James D. Robertson first displayed a talent for fiction in high school. An English exam required a report on a novel he had found too dull to read. Rather than stare into space for the test period, he wrote about a story he invented on the spot. When the graded papers were returned, Robertson was shocked to see a B-plus at the top and See me after class! in bright red ink at the bottom. The teacher privately explained that, while Robertson had obviously not read the book, his characters and plotline were so well crafted the teacher felt Robertson deserved a passing grade. “There are two things you must do in life, Jim,” the teacher said. “First, go to college. Second, write a book. You have a rare gift.” The praise preceded a warning to never try this again.
Since then, Robertson has held many positions in the business arena, but writing always played a part. In the course of his several careers, he wrote sales proposals, literature copy, an occasional cartoon, a newsletter for a Fortune 500 company and, in his spare time, did some freelance newspaper reporting. He was a contributing editor for two non-fiction works, Doc: Platoon Medic, a Military Book Club selection by Daniel Evans Jr. and Chuck Sasser (Pocket Books, 1992), and Steel My Soldiers’ Hearts, a New York Times bestseller by Colonel David H. Hackworth and Eilhys England (Ruggedland Books, 2002). Robertson served with the authors in Vietnam. He is a decorated combat veteran.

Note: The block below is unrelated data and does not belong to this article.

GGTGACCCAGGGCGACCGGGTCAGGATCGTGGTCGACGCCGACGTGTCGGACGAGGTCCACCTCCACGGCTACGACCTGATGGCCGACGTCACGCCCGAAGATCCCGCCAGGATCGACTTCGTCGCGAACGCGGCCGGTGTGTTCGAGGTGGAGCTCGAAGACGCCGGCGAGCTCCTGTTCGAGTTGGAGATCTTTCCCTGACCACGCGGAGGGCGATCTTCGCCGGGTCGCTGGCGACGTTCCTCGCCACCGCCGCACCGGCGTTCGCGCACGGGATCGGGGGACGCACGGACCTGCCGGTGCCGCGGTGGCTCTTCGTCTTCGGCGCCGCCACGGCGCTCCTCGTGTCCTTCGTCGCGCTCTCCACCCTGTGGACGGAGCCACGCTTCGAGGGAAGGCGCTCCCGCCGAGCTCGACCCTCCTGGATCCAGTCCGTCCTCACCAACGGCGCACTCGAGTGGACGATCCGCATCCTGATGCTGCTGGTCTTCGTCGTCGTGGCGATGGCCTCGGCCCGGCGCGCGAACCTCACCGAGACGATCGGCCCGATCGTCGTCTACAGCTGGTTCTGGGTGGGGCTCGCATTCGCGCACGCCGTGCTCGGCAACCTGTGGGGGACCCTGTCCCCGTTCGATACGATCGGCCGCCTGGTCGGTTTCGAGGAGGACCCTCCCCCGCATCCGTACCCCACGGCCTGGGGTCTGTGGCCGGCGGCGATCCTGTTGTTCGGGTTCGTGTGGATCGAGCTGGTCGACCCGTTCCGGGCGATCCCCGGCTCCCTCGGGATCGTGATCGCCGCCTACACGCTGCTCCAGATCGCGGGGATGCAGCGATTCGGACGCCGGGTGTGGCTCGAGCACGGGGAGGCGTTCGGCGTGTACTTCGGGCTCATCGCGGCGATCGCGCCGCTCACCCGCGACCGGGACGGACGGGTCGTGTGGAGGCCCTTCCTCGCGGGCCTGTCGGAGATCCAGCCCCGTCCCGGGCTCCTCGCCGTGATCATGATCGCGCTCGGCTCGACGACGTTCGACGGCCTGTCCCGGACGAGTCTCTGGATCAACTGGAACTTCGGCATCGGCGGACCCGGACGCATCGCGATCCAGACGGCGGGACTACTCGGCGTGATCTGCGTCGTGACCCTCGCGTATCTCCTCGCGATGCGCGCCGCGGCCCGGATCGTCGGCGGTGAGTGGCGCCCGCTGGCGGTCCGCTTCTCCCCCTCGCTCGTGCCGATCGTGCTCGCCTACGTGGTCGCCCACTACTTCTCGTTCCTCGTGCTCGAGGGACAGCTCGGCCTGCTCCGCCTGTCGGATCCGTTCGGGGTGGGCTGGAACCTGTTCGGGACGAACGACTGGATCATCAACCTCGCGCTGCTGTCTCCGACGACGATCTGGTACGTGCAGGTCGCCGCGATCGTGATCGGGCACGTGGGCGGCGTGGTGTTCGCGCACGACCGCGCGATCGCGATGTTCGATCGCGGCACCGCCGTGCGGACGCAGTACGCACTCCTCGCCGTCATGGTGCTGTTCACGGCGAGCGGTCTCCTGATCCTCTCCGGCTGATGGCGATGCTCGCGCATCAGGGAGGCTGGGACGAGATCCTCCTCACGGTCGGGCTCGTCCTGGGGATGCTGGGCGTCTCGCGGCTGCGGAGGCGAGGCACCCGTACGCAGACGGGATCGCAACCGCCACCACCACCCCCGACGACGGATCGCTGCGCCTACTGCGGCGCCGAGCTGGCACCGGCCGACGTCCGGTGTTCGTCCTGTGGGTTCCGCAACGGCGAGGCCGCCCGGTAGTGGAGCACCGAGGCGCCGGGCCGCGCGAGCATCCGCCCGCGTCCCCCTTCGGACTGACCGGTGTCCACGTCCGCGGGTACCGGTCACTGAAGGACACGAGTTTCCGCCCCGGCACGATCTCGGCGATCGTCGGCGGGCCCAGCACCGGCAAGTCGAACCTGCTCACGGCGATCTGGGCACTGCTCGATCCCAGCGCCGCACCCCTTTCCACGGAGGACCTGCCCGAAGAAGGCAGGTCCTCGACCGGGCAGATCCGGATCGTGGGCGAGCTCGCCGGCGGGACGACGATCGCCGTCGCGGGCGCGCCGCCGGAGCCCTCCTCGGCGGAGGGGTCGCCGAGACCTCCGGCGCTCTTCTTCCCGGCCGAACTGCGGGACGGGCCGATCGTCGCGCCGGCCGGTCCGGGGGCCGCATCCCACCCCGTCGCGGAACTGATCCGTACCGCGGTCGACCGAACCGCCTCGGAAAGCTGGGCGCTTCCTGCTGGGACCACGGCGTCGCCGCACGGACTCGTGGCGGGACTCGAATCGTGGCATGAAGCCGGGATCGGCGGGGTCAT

He is a member of the Mystery Writers of America, International Thriller Writers, and Long Island Writers’ Guild. He is co-founder of a critique group that call themselves, with tongue in cheek, the Future Best Selling Novelists of Long Island. The group published an anthology of short fiction in 2012 entitled Chapter One. Robertson’s debut novel is For Good Reason. He lives with his wife, Elizabeth, on New York’s Long Island, where they raised three children: Tom, Suzanne and Kate. James is currently working on his next novel.